What are iGCSEs and why can they help bilingual families?

iGCSEs are becoming increasingly popular in UK-based bilingual families as a way to gain a language qualification earlier than 16 or as an additional subject outside the school system.

Typically bilingual children are more than capable of passing a GCSE examination earlier or in a language not typically offered by schools. iGSCEs (‘International’ GCSEs) can help by allowing subjects to be studied at home instead.

Books tailored to iGCSE language exams are increasingly common.

Books tailored to iGCSE language exams are increasingly common.

The iGCSE is the world’s most popular international qualification for 14 to 16 year olds and is frequently used in schools overseas with education systems derived from the UK’s or in private international schools used by ex-pats. Like any other GCSE, it is recognised by universities and employers worldwide. The iGSCE is also popular with children that are homeschooled or privately tutored.

Cambridge International Examinations is a major provider of iGCSEs. They offer qualifications in over 70 subjects available at Cambridge IGCSE and 30 of these are languages.

For many of these languages it is possible to either complete the course as a native speaker or as a foreign language learner, so useful for bilingual children who either fancy a challenge or who simply want to convert their second language into an ‘extra GCSE’ easily by choosing the foreign language option.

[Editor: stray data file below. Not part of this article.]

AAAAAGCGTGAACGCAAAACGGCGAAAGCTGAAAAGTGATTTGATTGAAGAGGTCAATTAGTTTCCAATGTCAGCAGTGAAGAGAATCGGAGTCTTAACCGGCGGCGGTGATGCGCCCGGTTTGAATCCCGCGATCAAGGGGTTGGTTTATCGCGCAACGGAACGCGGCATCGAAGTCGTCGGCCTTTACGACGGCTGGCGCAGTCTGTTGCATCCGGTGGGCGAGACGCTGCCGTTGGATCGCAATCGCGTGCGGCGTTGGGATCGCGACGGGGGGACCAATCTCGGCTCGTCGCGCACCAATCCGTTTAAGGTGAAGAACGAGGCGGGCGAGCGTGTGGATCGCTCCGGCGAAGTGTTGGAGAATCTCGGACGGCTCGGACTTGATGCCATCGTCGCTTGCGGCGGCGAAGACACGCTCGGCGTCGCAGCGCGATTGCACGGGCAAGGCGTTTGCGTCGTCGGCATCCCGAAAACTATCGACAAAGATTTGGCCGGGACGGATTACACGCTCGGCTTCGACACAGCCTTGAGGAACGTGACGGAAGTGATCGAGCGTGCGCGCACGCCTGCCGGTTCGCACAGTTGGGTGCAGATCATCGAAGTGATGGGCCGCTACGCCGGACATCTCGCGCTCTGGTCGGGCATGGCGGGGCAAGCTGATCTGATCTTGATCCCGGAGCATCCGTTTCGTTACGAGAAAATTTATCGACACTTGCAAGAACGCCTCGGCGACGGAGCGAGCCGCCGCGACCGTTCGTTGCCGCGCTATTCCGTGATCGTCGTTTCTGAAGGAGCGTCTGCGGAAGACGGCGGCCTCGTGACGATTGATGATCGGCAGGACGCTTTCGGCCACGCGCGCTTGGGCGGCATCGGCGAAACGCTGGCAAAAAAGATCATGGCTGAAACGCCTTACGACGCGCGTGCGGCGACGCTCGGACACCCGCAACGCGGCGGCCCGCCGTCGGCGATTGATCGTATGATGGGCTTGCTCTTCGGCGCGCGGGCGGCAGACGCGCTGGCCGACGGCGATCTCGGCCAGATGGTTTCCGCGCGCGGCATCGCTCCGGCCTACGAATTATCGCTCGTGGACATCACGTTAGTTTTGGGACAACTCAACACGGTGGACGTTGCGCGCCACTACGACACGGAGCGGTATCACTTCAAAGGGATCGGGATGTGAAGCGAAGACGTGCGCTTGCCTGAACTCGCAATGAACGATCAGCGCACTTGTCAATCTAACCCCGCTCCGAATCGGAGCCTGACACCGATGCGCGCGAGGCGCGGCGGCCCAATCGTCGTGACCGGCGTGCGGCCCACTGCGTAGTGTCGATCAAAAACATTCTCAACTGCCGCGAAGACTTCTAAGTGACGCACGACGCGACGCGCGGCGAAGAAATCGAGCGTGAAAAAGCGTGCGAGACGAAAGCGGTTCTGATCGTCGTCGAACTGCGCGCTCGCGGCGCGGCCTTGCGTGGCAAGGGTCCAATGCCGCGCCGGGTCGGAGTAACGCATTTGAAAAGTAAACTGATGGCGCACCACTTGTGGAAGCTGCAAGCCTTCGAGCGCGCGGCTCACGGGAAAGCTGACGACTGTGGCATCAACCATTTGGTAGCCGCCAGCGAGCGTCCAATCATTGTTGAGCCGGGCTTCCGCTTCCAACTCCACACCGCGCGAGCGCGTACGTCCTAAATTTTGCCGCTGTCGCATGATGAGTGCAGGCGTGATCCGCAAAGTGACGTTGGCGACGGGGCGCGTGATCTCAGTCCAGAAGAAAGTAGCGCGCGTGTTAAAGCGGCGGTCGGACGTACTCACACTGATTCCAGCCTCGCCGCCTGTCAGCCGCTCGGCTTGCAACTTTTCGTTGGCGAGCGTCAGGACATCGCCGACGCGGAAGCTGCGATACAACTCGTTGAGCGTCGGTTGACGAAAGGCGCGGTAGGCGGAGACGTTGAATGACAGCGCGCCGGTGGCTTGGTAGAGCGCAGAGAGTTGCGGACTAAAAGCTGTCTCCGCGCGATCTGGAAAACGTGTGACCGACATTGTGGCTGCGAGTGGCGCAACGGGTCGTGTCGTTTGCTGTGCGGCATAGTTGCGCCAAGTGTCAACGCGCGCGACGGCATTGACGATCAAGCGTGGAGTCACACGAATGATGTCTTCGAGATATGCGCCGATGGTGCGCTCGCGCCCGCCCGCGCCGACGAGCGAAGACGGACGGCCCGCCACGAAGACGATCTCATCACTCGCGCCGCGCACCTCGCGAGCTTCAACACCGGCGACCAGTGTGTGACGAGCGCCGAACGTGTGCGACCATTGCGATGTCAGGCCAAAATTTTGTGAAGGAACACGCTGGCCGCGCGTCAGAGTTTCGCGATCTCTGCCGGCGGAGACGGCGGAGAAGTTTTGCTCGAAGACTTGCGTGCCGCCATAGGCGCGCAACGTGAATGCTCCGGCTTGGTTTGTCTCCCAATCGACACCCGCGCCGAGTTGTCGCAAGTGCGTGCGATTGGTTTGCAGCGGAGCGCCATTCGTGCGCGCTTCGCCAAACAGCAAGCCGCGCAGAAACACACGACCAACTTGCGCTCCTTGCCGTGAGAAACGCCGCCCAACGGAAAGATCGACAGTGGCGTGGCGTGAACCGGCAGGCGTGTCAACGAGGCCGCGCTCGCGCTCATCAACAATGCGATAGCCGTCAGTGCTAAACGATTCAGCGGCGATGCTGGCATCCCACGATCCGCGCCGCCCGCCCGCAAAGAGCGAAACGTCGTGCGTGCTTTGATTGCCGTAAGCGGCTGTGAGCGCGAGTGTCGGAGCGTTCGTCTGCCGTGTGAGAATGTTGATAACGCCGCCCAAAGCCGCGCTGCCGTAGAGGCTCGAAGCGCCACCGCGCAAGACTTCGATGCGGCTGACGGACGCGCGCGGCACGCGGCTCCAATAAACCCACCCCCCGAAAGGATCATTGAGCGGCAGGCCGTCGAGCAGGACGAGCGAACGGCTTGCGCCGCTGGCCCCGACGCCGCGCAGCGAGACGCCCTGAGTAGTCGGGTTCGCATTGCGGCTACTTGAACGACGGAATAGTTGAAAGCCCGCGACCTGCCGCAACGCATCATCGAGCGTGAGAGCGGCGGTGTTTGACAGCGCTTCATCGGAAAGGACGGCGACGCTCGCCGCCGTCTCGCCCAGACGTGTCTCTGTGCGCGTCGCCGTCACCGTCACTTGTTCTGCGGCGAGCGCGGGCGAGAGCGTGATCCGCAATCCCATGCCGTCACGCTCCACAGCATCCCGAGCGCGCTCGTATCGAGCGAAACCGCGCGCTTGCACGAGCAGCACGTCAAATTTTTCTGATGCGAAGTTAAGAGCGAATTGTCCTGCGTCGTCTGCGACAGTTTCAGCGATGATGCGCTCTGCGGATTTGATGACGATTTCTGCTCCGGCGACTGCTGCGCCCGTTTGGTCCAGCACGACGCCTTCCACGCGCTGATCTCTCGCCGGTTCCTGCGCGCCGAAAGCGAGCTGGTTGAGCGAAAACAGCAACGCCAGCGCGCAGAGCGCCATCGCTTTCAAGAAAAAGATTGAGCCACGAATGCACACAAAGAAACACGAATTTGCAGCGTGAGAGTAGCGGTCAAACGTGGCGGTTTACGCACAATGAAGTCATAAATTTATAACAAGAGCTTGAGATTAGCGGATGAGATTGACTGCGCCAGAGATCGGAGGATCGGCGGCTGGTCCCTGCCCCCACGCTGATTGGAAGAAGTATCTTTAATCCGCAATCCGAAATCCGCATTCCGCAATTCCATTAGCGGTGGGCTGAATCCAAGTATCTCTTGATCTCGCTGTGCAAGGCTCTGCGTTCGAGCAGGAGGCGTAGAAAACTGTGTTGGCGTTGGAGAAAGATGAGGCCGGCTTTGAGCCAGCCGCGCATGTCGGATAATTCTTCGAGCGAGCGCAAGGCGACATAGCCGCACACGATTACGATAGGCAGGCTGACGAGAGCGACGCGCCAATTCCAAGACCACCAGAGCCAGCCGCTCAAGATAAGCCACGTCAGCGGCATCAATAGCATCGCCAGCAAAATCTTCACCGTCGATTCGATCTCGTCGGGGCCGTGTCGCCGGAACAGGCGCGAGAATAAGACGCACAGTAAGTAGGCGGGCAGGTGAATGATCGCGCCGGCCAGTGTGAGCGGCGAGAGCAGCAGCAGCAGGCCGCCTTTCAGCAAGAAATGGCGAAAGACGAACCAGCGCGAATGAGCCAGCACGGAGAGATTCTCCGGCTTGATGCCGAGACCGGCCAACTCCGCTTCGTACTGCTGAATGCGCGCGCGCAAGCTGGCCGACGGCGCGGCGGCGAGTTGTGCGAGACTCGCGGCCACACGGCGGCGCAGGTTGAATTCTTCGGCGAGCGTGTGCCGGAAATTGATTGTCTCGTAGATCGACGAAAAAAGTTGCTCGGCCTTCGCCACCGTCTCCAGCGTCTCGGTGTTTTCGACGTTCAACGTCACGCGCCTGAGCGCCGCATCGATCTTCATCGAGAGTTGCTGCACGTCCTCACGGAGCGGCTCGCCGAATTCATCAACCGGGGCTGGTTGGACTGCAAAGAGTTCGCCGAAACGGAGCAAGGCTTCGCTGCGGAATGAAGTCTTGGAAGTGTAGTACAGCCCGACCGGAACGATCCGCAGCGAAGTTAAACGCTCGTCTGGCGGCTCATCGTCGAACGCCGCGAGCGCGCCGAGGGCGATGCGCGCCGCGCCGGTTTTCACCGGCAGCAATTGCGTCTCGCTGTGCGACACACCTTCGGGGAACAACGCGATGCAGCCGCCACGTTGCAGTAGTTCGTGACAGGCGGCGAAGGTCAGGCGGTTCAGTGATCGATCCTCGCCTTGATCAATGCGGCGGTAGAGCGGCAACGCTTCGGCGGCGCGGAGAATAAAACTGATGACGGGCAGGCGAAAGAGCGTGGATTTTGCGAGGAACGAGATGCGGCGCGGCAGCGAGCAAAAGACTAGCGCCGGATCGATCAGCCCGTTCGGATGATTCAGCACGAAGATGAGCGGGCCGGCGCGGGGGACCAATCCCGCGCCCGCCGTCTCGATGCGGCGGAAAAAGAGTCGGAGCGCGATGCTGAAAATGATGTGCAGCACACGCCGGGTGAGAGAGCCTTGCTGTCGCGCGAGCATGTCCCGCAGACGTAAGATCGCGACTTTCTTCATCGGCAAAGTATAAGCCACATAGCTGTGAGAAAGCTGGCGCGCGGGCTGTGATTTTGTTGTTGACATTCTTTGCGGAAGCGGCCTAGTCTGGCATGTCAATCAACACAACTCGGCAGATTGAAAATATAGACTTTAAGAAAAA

Although designed for schools, as they are exam-based and do not include coursework, iGCSEs are ideal for home schooling and distance learning. They are ideal for anyone seeking a qualification without having to attend full or part-time classes.

As the iGCSE is assessed by examinations it is often considered to be similar in style to the older O-Levels qualification than to the current GCSE in England, and current government Education Minister, Michael Gove has encouraged more mainstream UK schools to offer them on the basis that examinations are more ‘rigourous’ than courses with a large coursework component.

Remember, the iGCSE itself is merely an examination and qualification. The student will need to follow the syllabus by themselves, perhaps with the aid of their parents, or work with a tutor. If this is a problem there are an increasing number of online distance learning courses from a variety of providers that use the iGCSE and books to guide you through the topics needed to pass.

Are you currently working towards a iGCSE language qualification with your children? Let us know how you’re getting on in the comments.

Comments

  1. I am literally struggling with iGCSE with one of my kids as she had difficulties learning languages.

  2. Hi Amber. Is she studying at home?

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